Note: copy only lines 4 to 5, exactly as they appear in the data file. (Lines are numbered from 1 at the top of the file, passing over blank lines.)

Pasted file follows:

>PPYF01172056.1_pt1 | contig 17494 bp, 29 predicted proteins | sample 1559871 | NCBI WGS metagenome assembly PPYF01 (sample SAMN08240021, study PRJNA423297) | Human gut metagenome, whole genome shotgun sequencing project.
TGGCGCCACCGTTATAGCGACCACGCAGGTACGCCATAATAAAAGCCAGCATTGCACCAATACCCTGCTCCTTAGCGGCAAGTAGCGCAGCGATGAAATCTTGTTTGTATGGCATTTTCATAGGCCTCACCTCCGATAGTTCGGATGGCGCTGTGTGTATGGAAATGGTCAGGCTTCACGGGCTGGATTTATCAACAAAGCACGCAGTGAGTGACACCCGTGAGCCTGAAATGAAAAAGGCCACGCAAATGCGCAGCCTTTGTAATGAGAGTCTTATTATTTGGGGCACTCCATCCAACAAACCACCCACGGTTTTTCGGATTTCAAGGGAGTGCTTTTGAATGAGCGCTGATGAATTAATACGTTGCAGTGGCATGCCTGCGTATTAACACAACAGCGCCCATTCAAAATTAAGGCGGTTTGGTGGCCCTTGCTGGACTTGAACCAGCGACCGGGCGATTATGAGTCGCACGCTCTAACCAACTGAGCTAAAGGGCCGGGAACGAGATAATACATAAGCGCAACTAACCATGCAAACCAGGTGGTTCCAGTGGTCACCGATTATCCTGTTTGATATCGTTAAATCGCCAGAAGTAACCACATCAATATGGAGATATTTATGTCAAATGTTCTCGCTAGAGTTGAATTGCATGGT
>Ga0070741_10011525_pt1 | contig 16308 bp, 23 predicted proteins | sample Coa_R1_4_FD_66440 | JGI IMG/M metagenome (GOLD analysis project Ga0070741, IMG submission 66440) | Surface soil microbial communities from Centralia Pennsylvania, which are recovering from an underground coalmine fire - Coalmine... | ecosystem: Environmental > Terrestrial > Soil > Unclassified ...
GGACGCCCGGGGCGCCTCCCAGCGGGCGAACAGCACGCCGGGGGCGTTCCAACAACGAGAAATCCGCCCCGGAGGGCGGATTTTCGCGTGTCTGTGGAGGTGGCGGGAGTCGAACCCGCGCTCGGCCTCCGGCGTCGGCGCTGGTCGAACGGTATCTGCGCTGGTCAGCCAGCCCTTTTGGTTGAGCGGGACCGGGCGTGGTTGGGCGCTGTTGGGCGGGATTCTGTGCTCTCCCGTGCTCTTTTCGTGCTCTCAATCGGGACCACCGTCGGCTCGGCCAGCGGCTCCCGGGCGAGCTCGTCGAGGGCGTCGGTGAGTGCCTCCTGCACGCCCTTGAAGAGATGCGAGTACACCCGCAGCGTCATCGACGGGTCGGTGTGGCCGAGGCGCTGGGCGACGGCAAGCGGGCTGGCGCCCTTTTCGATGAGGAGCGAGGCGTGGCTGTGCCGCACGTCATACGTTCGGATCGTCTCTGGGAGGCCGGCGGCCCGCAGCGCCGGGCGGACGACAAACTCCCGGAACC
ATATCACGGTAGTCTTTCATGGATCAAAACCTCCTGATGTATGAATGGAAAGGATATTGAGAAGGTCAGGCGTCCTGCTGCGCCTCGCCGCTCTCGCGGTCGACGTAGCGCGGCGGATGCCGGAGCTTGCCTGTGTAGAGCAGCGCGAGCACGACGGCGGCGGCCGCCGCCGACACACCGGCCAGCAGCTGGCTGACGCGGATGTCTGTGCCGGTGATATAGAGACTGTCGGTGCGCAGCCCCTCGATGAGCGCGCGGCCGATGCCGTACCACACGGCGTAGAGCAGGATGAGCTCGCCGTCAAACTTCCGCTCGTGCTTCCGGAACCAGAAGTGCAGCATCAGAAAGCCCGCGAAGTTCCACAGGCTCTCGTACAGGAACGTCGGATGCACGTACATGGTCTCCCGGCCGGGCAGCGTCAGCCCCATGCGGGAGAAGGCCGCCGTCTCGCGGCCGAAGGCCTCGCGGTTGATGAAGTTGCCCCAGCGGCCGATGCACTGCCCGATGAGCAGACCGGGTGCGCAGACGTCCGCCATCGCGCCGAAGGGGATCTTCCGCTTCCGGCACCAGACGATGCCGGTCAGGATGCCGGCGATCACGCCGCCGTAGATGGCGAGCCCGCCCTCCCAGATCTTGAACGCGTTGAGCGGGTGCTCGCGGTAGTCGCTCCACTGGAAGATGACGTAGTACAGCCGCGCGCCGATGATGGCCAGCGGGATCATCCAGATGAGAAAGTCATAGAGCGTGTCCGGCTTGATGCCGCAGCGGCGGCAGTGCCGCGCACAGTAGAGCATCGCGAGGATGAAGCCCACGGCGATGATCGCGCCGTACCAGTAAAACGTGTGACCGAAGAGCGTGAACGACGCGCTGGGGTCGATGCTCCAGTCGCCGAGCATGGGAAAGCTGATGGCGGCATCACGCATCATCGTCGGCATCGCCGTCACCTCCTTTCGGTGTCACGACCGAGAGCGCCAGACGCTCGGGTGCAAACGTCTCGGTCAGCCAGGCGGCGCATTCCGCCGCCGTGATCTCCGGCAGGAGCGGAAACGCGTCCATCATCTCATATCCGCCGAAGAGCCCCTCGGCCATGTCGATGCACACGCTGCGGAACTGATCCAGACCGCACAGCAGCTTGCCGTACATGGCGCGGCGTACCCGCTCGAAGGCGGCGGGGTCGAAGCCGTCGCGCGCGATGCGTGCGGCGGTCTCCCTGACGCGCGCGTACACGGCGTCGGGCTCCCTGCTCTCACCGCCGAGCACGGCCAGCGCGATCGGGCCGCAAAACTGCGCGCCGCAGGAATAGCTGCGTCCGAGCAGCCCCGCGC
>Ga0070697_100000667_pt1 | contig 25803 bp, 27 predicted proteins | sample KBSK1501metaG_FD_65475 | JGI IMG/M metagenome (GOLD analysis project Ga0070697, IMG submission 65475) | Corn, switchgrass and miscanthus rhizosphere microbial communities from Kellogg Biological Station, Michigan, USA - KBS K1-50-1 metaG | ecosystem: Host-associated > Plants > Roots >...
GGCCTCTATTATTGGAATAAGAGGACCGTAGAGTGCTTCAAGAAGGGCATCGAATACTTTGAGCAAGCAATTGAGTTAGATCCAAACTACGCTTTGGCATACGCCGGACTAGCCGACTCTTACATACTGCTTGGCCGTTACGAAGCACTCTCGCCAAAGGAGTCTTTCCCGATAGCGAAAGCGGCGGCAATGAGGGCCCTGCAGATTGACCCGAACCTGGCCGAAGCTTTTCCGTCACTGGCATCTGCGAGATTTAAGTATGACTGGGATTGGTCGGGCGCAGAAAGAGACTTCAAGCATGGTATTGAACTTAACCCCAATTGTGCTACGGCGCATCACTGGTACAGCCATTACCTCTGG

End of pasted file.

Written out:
GGACGCCCGGGGCGCCTCCCAGCGGGCGAACAGCACGCCGGGGGCGTTCCAACAACGAGAAATCCGCCCCGGAGGGCGGATTTTCGCGTGTCTGTGGAGGTGGCGGGAGTCGAACCCGCGCTCGGCCTCCGGCGTCGGCGCTGGTCGAACGGTATCTGCGCTGGTCAGCCAGCCCTTTTGGTTGAGCGGGACCGGGCGTGGTTGGGCGCTGTTGGGCGGGATTCTGTGCTCTCCCGTGCTCTTTTCGTGCTCTCAATCGGGACCACCGTCGGCTCGGCCAGCGGCTCCCGGGCGAGCTCGTCGAGGGCGTCGGTGAGTGCCTCCTGCACGCCCTTGAAGAGATGCGAGTACACCCGCAGCGTCATCGACGGGTCGGTGTGGCCGAGGCGCTGGGCGACGGCAAGCGGGCTGGCGCCCTTTTCGATGAGGAGCGAGGCGTGGCTGTGCCGCACGTCATACGTTCGGATCGTCTCTGGGAGGCCGGCGGCCCGCAGCGCCGGGCGGACGACAAACTCCCGGAACC
ATATCACGGTAGTCTTTCATGGATCAAAACCTCCTGATGTATGAATGGAAAGGATATTGAGAAGGTCAGGCGTCCTGCTGCGCCTCGCCGCTCTCGCGGTCGACGTAGCGCGGCGGATGCCGGAGCTTGCCTGTGTAGAGCAGCGCGAGCACGACGGCGGCGGCCGCCGCCGACACACCGGCCAGCAGCTGGCTGACGCGGATGTCTGTGCCGGTGATATAGAGACTGTCGGTGCGCAGCCCCTCGATGAGCGCGCGGCCGATGCCGTACCACACGGCGTAGAGCAGGATGAGCTCGCCGTCAAACTTCCGCTCGTGCTTCCGGAACCAGAAGTGCAGCATCAGAAAGCCCGCGAAGTTCCACAGGCTCTCGTACAGGAACGTCGGATGCACGTACATGGTCTCCCGGCCGGGCAGCGTCAGCCCCATGCGGGAGAAGGCCGCCGTCTCGCGGCCGAAGGCCTCGCGGTTGATGAAGTTGCCCCAGCGGCCGATGCACTGCCCGATGAGCAGACCGGGTGCGCAGACGTCCGCCATCGCGCCGAAGGGGATCTTCCGCTTCCGGCACCAGACGATGCCGGTCAGGATGCCGGCGATCACGCCGCCGTAGATGGCGAGCCCGCCCTCCCAGATCTTGAACGCGTTGAGCGGGTGCTCGCGGTAGTCGCTCCACTGGAAGATGACGTAGTACAGCCGCGCGCCGATGATGGCCAGCGGGATCATCCAGATGAGAAAGTCATAGAGCGTGTCCGGCTTGATGCCGCAGCGGCGGCAGTGCCGCGCACAGTAGAGCATCGCGAGGATGAAGCCCACGGCGATGATCGCGCCGTACCAGTAAAACGTGTGACCGAAGAGCGTGAACGACGCGCTGGGGTCGATGCTCCAGTCGCCGAGCATGGGAAAGCTGATGGCGGCATCACGCATCATCGTCGGCATCGCCGTCACCTCCTTTCGGTGTCACGACCGAGAGCGCCAGACGCTCGGGTGCAAACGTCTCGGTCAGCCAGGCGGCGCATTCCGCCGCCGTGATCTCCGGCAGGAGCGGAAACGCGTCCATCATCTCATATCCGCCGAAGAGCCCCTCGGCCATGTCGATGCACACGCTGCGGAACTGATCCAGACCGCACAGCAGCTTGCCGTACATGGCGCGGCGTACCCGCTCGAAGGCGGCGGGGTCGAAGCCGTCGCGCGCGATGCGTGCGGCGGTCTCCCTGACGCGCGCGTACACGGCGTCGGGCTCCCTGCTCTCACCGCCGAGCACGGCCAGCGCGATCGGGCCGCAAAACTGCGCGCCGCAGGAATAGCTGCGTCCGAGCAGCCCCGCGC